AA v AB (Costs): Even parties of modest means can incur ruinous costs

Image: Public Domain, via Piqsels

...or perhaps that should be 'no means'.

It is of course a feature of reported financial remedy cases that they almost invariably involve couples of substantial means. It is also an all-too-regular feature that the couple incur ruinous costs, as they fight a never-ending battle, oblivious of the cost.

But anyone who believes that such folly is the sole preserve of the rich is sorely mistaken. Those of modest, or even no means, are equally capable of running up absurd legal bills.

And this was demonstrated in the judgement of Mr Recorder Salter (the one-time Chairman of Resolution, I believe) in AA v AB (Costs). (As I write this the judgement is dated 19 March 2020, but I believe it should be 2021.)

I am not going to go into the detail of the judgment - my purpose here is to mention it merely as a warning to others involved in financial remedy disputes.

All I am essentially going to point out are the bare facts and figures involved in the case, which speak for themselves.

Fact 1: We are told that the parties’ overall financial position is in deficit, to the tune of the precise sum of £57,278.75.

Fact 2: Judge Salter tells us that: "The level of costs in these proceedings has been ruinous to the parties. It is utterly disproportionate to the assets involved ... Issues have been pursued which did not merit any significant expenditure of costs. Warnings as to the costs being incurred have gone ignored." We are not told the exact amount that the husband incurred, but we know that he had liabilities, including his costs, of about £75,000. One liability, a loan from his employer, was for some £25,000, so his costs liability appears to be a little less than £50,000. For the wife, we have an exact figure: ££61,167.80 (yes, some £4000 more than the parties’ joint deficit, as Judge Salter pointed out.)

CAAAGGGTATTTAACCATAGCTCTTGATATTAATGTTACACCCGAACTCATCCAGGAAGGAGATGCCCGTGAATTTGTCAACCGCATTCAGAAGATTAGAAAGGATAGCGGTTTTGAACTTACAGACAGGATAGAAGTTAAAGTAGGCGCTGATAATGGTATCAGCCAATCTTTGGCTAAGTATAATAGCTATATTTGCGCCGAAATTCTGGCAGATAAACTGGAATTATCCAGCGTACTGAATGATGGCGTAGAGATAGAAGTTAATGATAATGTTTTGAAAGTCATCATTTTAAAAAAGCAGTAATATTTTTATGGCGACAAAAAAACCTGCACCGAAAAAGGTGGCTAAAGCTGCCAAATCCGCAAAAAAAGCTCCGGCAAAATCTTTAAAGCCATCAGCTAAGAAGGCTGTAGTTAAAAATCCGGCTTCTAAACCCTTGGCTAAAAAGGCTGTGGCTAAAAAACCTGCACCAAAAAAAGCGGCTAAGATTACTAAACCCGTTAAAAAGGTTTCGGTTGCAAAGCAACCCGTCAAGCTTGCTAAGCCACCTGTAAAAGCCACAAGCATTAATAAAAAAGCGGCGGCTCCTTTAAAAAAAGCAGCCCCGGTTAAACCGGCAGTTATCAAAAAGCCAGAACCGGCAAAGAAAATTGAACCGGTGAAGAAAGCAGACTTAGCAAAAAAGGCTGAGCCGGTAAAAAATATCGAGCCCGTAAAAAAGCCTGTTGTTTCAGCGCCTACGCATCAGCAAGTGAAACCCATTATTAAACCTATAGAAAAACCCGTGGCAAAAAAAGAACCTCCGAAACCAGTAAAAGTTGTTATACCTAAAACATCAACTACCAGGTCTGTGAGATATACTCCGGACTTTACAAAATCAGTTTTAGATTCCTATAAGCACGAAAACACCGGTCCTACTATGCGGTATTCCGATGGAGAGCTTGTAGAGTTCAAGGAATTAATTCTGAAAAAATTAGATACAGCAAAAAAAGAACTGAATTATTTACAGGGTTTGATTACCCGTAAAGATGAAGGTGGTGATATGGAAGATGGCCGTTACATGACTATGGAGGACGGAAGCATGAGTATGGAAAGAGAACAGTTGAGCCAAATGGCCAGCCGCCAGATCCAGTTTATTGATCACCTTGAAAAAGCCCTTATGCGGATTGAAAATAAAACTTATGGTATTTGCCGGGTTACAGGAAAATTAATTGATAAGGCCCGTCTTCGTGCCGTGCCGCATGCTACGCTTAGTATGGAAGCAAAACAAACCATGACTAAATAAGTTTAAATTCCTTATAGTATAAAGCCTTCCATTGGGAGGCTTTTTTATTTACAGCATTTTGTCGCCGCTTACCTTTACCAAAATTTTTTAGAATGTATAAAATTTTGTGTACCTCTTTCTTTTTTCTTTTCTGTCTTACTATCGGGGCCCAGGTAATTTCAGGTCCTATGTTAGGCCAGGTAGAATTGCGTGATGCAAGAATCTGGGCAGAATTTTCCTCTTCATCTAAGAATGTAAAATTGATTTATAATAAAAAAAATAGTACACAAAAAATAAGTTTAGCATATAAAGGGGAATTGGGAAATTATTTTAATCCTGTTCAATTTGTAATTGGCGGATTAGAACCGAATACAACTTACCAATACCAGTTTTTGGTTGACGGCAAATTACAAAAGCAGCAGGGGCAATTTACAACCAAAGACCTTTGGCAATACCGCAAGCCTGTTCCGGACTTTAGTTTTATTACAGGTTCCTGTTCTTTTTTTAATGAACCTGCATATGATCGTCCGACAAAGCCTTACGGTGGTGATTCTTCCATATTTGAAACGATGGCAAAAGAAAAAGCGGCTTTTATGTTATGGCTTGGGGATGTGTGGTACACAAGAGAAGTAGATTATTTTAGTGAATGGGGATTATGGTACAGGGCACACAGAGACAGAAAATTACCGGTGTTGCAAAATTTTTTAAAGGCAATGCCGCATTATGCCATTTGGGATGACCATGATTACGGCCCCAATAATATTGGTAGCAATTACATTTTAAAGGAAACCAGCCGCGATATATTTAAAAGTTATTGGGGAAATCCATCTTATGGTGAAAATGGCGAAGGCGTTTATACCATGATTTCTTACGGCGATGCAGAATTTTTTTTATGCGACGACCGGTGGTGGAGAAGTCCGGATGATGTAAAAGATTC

Fact 3: The parties did manage to reach an agreement in October 2020, but that agreement broke down, and the parties proceeded to the final hearing, despite a clear warning from Judge Salter "that there is a danger in this case that the cost of litigation and any final hearing will be disproportionately high relative to the asset base." Believe it or not, one of the main issues, raised by the wife, related to the repatriation of the family pets (the family had lived in the UAE).

Fact 4: As the reader has probably guessed, at the final hearing Judge Salter essentially made an order in the terms of the October 2020 agreement.

Fact 5: The husband then sought his costs from the date of the agreement, in the sum of £29,669. Whilst Judge Salter acknowledged that the husband’s litigation conduct had on occasions been found wanting, the wife's failure to negotiate and focus on the pets issue, rather than the larger picture, meant that the 'balance of the culpability' on costs laid with her. Accordingly, she was ordered to make a £10,000 contribution towards the husband's costs.

You can read the full judgment here.